My Cat Won’t Leave Me Alone in the Bathroom. The Curious Clinginess of Cats

Cats are naturally curious animals

Cats have an innate sense of curiosity and like to observe and understand their environment. According to Rover, kittens tend to be more curious as they are constantly encountering new things, but adult cats maintain their curious nature as well. Cats see their owners as family and companions and will follow them around to inspect new spaces that they don’t normally have access to, like the bathroom.

As experts at Nutrish explain, a cat’s curiosity comes from an instinct to assess their surroundings for potential prey or predators. So when their human companion enters a new room and closes the door, it triggers the cat’s natural curiosity about what might be on the other side. The bathroom is an unfamiliar space that cats don’t often get to explore, so their inquisitive nature compels them to investigate it.

Cats see their owners as family

Cats are very social animals that tend to form strong bonds and attachments, especially with their human families. According to research from Oregon State University, cats view their owners as a source of security and comfort, much like a young child views their parents. 1 This is why cats often follow their owners from room to room, including into the bathroom.

For cats, their human family is their social group and “colony.” Following an owner to the bathroom is a sign of affection, as the cat wants to spend time together and not be left alone. Cats perceive quality time, like a bathroom trip, as an opportunity to strengthen their social bond through proximity and companionship. Many cat owners report their cats waiting right outside the bathroom door during their bathroom visits. This further indicates the cat sees their human as family and wants to maintain that closeness.

The bathroom provides security

Small enclosed spaces appeal to cats’ natural instincts. According to the MeowBox article “If It Fits, I Sits: The Truth Behind Why Cats Love Small Spaces”, cats seek out small spaces because it makes them feel safe and secure The bathroom is usually a quiet and peaceful room compared to the rest of the home. Being in close proximity to their owner in the bathroom makes cats feel protected.

The toilet water is appealing

Cats are often fascinated by running water and may be attracted to the toilet because of this. The flowing water in the toilet bowl triggers their natural hunting instincts, and they can’t resist pawing at or drinking from the stream. According to the American Society for the Prevention of Cruelty to Animals (ASPCA), “Cats prefer running water to standing water, as running water is perceived to be fresher” (ASPCA). The constantly refilling water in the toilet mimics the appeal of fresh running water to cats.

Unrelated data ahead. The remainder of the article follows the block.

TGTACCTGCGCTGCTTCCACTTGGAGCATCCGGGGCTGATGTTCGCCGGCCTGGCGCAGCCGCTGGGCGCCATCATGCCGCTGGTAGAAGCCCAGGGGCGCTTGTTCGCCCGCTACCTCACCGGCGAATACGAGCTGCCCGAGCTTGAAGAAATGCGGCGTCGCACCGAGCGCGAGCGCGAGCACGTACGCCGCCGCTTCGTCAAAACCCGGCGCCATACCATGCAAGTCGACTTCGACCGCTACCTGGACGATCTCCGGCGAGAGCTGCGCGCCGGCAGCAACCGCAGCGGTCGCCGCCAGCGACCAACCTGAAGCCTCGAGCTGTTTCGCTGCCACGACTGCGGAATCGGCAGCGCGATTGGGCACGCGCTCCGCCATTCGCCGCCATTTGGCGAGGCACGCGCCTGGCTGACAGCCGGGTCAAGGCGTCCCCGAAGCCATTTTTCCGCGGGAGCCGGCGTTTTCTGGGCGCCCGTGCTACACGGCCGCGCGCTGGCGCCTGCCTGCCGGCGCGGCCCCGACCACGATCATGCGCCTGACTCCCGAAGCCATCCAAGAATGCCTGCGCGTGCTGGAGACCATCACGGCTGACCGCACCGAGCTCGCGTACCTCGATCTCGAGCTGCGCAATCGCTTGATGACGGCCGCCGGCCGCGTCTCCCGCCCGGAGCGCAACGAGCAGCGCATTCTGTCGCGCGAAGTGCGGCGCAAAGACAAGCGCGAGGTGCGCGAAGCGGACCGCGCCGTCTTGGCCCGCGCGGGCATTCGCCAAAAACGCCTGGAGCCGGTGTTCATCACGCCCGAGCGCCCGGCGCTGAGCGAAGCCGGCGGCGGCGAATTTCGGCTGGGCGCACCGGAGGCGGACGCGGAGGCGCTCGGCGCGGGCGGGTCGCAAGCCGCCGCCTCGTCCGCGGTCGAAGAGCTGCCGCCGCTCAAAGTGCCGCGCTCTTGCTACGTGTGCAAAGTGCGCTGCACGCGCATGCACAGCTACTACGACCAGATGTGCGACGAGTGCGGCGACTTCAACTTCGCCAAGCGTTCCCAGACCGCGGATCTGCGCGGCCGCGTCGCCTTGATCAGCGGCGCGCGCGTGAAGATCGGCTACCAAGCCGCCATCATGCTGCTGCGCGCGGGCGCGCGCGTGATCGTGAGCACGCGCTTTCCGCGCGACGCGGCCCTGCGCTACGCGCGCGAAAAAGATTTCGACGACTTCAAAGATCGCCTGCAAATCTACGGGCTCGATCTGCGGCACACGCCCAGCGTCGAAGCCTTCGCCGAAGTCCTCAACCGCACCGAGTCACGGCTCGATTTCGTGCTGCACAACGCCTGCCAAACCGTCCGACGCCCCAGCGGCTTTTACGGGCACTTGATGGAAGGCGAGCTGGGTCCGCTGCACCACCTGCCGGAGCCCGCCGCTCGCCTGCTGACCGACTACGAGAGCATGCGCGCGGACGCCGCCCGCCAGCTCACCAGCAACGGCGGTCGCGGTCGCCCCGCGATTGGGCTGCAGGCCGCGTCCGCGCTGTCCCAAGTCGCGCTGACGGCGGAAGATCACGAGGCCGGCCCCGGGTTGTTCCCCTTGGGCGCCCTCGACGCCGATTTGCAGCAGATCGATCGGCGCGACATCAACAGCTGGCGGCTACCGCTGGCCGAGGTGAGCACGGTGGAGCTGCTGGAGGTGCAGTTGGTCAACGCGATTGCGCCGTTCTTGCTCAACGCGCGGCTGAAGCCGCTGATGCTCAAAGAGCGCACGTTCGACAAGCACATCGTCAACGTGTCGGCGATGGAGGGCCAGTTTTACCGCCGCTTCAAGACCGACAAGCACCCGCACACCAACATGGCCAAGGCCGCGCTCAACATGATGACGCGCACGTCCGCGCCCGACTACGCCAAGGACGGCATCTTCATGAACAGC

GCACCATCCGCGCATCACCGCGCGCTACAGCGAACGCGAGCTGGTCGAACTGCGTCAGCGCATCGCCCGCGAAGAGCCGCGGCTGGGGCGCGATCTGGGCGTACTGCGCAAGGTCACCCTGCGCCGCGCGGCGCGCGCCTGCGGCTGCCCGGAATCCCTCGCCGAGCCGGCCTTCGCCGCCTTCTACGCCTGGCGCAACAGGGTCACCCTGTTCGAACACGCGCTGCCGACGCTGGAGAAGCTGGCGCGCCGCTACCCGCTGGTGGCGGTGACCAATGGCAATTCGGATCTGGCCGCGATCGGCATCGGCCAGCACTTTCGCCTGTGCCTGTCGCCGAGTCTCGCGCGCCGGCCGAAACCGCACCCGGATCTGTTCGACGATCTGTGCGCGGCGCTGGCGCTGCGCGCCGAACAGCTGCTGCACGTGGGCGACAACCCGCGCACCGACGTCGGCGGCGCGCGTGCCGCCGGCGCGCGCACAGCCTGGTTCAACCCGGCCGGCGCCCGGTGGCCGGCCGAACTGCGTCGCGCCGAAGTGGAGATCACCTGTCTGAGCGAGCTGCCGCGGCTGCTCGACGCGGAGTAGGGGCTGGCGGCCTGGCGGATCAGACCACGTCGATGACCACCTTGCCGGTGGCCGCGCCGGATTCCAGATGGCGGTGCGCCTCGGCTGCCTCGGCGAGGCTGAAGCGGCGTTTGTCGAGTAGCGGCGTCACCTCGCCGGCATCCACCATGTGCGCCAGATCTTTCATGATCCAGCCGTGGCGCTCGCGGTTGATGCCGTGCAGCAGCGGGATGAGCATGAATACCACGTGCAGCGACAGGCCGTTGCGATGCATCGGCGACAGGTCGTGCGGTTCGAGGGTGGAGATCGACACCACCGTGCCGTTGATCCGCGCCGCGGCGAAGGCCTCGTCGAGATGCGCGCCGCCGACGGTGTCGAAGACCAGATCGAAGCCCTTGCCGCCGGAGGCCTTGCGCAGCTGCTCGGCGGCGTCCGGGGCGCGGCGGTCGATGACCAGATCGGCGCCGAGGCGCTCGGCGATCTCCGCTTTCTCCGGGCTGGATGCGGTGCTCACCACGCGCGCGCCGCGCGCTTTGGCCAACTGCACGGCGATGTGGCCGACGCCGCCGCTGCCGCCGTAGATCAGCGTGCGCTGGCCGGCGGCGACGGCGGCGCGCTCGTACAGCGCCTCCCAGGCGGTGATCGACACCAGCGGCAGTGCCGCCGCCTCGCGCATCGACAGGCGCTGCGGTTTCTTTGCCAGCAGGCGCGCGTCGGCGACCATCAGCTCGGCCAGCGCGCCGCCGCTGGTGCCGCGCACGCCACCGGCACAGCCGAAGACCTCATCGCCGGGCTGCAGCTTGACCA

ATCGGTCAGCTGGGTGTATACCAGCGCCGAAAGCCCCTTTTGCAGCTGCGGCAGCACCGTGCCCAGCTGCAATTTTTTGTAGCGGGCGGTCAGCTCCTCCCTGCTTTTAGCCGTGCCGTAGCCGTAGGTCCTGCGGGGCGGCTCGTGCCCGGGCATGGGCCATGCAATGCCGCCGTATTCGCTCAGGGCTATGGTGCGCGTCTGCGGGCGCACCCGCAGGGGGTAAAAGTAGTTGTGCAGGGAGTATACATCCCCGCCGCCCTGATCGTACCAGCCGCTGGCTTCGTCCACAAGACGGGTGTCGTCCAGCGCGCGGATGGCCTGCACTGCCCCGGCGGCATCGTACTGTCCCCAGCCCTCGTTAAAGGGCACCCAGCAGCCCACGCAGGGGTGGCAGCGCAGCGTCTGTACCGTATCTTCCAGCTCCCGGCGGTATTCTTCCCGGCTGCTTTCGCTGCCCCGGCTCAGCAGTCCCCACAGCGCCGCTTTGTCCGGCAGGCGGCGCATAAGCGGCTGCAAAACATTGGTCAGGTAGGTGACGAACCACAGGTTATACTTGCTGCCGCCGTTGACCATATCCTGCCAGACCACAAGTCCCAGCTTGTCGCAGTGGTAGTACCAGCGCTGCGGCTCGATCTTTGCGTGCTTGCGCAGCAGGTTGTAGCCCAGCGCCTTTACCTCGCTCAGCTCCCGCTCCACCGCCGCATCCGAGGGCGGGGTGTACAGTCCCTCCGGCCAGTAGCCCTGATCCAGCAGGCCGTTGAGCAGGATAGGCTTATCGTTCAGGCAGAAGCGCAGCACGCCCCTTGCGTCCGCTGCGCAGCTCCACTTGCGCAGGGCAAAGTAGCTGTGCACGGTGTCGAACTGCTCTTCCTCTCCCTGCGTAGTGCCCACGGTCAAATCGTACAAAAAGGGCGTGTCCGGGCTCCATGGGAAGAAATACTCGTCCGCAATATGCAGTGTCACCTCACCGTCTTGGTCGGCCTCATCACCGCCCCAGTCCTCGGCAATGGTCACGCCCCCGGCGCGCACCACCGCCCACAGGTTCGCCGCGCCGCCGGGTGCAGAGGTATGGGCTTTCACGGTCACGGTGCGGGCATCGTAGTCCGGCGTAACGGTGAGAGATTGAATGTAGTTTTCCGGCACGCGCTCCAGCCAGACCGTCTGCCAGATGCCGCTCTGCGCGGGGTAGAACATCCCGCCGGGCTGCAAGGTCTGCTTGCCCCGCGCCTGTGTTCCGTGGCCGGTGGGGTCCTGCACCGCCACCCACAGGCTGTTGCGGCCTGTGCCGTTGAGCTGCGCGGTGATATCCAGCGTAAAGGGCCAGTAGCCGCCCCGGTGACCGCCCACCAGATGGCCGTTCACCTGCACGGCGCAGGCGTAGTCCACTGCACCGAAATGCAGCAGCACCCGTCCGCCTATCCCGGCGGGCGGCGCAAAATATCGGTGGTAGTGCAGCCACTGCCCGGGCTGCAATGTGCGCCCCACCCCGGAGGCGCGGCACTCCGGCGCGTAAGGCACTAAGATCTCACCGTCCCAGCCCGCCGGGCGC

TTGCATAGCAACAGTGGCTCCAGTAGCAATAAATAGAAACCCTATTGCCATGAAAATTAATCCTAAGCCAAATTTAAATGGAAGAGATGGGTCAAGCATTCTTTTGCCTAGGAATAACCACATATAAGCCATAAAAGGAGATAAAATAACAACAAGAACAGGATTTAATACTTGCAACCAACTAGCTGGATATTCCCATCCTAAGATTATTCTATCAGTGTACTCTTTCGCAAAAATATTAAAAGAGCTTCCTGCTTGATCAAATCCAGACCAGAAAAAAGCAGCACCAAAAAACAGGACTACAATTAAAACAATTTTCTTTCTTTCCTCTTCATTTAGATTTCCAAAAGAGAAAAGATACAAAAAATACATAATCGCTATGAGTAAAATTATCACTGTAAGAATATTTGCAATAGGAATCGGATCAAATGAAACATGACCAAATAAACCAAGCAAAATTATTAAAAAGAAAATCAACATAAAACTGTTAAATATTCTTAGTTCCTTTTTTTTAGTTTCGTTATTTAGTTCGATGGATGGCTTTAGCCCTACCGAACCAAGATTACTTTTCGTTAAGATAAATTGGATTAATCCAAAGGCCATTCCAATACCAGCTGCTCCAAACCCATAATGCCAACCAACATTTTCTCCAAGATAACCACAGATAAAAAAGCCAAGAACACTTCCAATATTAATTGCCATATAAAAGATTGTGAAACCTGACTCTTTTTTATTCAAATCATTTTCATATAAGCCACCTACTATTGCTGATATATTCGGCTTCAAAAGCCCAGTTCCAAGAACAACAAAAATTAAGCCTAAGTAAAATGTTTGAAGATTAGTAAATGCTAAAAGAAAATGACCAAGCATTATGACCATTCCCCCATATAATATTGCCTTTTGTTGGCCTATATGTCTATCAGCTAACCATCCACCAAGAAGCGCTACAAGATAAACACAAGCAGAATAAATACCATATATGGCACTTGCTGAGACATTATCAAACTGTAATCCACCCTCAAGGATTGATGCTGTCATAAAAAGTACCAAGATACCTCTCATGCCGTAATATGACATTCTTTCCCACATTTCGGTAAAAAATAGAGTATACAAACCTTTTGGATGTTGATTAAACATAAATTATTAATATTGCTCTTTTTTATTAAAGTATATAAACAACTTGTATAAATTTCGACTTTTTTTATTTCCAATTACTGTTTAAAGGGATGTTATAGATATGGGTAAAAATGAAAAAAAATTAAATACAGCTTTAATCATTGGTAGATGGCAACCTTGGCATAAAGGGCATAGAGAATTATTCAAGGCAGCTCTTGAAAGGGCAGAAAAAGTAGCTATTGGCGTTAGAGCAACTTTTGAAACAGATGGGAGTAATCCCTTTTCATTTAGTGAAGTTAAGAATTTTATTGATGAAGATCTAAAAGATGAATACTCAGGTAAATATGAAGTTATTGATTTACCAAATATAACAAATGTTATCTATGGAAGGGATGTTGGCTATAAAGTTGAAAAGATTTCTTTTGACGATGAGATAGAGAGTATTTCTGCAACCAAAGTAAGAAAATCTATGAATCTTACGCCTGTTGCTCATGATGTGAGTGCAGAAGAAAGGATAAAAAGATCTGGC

In addition, some cats may actually prefer the taste of toilet water. Even though the toilet water has been contaminated by waste products, sometimes the water reservoir contains fresher water than what sits stagnant in the cat’s water bowl. Cats have a strong sense of smell and taste, and they rely on these senses to detect impurities in water sources. If the toilet water smells and tastes cleaner to your cat than the water in their bowl, they may opt to drink from the toilet instead (Ultimate Pet Nutrition). The appeal of fresh running water is a key factor that draws cats to toilets and motivates them to play with, drink, or just observe the water inside.

Bathrooms have interesting smells

Cats have a remarkably strong sense of smell that is far superior to humans. Their sense of smell is 14 times stronger than dogs and they have up to 200 million scent receptors compared to only 5 million in humans. This allows them to detect odors unnoticeable to us (Source). As a result, bathrooms contain many intriguing new scents for a curious cat to investigate.

When we use the toilet, take a shower, apply lotions and perfumes, and clean, we introduce a myriad of interesting smells to the bathroom environment. Cats want to explore these new scents to gather information about their home and family members. The smells give cats novel stimuli and satisfaction when they identify and categorize the various odors. Additionally, litter boxes are often kept in bathrooms. The scents from the litter box, both their own and those of other cats in the home, are another draw for investigate kitties.